Patient-therapist relationship


Patient-therapist relationship


your avatar   Eli, 29 years old

I am borderline. I have been in therapy for 10 to 11 months. I love my therapist and I have romantic feelings for her. During sessions, my therapist treats me like she is interested and concerned, like she really loves me. In fact, after I told her I loved her, she told me she loved me back. However, outside of therapy she is totally indifferent.

In the past, when I have called to leave her a message and she has picked up not knowing it was me, or when she called me back after I paged her because I was having difficulty coping, she has acted as though her life is too important to be spending time on me. Now she doesn't even call me back when I page. She treats me as though she is totally disinterested in what I have to say. During those times it is as though our relationship means nothing. It is confusing and humiliating. I have told her how I feel, yet nothing changes.

She is so important to me. Is wanting her to be loving outside of the paid therapy sessions asking too much? Can I trust that she is being genuine during our sessions or is it all just an act?


    Jef Gazley, M.S., LMFT, LPC, LISAC, DCC

Dear Eli,

This is a tough question Eli. There are several possibilities and it hits on many issues that entire books have been written to address. To begin, the whole theory of Psychotherapy is that a therapist goes into the field because they care about other people and therefore want to help, they are interested in the mind and how it works, and often they go into the field to resolve early family issues of their own. But, it is also time consuming and therefore they can't do it for free and still make enough to eat. It also becomes their business. It is also tough and exhausting work at times and therefore a therapist needs a lot of alone time.

No matter how equal, caring, or authentic a therapist is to the client, they are in an unequal situation. The client shares and the therapist rarely does. The client gets help and the therapist does not. This is a positive thing and also a negative thing.

One of the reasons that therapy works is through transference. A client will often put undo expectations and attributes onto the therapist. They will take a dependent position and see the therapist as having the same attributes of their parents or having the attributes that they wished their parents had. Therefore, they see them as good Daddy or bad Daddy, good Mommy or bad Mommy. They often see them as a prospective mate. This is natural and allows for symbolic re-parenting and therefore growth.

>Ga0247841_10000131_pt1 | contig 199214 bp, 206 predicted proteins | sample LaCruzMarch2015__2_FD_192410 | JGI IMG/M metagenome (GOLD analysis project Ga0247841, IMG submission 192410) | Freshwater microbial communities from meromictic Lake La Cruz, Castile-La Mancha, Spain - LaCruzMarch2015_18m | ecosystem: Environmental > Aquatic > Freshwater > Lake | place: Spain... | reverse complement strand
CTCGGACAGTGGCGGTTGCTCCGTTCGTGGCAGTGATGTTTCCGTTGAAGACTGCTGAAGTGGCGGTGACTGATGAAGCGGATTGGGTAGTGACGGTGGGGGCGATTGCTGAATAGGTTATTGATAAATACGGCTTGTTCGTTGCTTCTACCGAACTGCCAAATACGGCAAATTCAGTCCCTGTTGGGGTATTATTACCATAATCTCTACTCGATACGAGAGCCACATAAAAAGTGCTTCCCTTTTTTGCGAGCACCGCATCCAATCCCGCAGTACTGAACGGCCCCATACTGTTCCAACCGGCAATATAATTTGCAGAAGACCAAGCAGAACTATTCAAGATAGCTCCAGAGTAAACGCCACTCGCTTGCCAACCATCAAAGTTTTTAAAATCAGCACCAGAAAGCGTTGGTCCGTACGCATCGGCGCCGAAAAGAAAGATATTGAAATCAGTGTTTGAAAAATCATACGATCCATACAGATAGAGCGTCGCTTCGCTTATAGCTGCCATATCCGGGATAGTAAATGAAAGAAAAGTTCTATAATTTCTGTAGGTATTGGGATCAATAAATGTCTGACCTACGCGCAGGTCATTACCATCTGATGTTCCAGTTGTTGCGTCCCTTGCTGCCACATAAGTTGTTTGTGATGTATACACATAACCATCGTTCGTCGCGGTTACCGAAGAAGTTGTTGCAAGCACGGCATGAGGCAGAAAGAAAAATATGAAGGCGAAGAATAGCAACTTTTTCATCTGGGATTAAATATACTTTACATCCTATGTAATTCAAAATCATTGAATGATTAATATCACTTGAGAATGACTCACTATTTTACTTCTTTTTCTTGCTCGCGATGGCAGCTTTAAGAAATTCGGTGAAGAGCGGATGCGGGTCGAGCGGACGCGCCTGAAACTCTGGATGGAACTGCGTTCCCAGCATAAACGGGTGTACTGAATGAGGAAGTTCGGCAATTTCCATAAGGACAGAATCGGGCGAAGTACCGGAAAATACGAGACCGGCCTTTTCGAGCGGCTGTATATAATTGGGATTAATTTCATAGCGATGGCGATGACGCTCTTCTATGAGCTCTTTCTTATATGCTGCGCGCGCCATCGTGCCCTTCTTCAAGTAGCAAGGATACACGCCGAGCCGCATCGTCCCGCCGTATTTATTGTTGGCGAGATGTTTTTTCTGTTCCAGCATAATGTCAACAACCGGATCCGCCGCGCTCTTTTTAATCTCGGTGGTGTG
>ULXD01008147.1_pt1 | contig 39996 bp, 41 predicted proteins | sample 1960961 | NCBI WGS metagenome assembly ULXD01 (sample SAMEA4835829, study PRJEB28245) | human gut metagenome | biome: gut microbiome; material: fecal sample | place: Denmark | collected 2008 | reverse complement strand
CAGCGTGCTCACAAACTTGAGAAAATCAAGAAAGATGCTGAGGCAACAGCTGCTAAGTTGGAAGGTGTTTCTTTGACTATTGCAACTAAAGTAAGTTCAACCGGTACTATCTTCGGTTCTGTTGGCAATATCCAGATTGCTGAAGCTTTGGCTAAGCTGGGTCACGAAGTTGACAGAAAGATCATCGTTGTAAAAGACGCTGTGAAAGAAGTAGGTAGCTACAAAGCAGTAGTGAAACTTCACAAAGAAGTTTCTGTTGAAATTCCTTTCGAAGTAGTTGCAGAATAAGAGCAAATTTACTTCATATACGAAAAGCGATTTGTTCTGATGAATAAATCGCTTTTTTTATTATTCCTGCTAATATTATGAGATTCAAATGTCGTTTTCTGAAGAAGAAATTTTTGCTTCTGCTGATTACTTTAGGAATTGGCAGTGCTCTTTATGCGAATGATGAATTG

The therapist however is also a person and often goes in to the field at least in part because they want to feel needed and liked. This could well lead to counter transference where the therapist sees the client the same way they viewed an important person in their life. If this is not recognized and dealt with effectively by the therapist this can destroy the therapeutic relationship and impair growth. The amount of skill a therapist has and their experience level varies greatly.

The diagnosis of Borderline Personality Disorder is simply put a problem with early parenting and bonding. One of the characteristics of people with this problem is that they are in some ways full adults and in other ways children who are still frustrated with not being able to be loved as much as they would have liked by mother or father. They often were not taught good boundaries or self-reliance and look at important people in their life in a very black and white manner. People are seen as either good mommy or bad mommy even if they aren't therapists. Therefore, the whole typical problem with transference is heightened with either an unskillful or inexperienced therapist or a client suffering from this disorder or both.

From this distance it is impossible for me to know where the mistakes are being made. Usually both people are a part of it, but not always. I would suggest speaking with her again and bringing up the issue of transference and boundaries and tell her how you feel and ask her what she thinks and feels about it. There should be a way for caring and professionalism to exist side by side and for good boundaries to be established and maintained for both of you.

Good luck.

Jef Gazley, M.S.

This question was answered by Jef Gazley M.S. Jef has practiced psychotherapy for twenty-five years, specializing in Love Addiction, Hypnotherapy, Relationship Management, Dysfunctional Families, Co-Dependency, Professional Coaching, and Trauma Issues. He is a trained counselor in EMDR, NET, TFT, and Applied Kinesiology. He is dedicated to guiding individuals to achieving a life long commitment to mental health and relationship mastery. His private practice locations are Scottsdale and Tempe, Arizona. You can also visit Jef at the internettherapist, the first audiovisual mental health online counseling center on the net.For more information visit:


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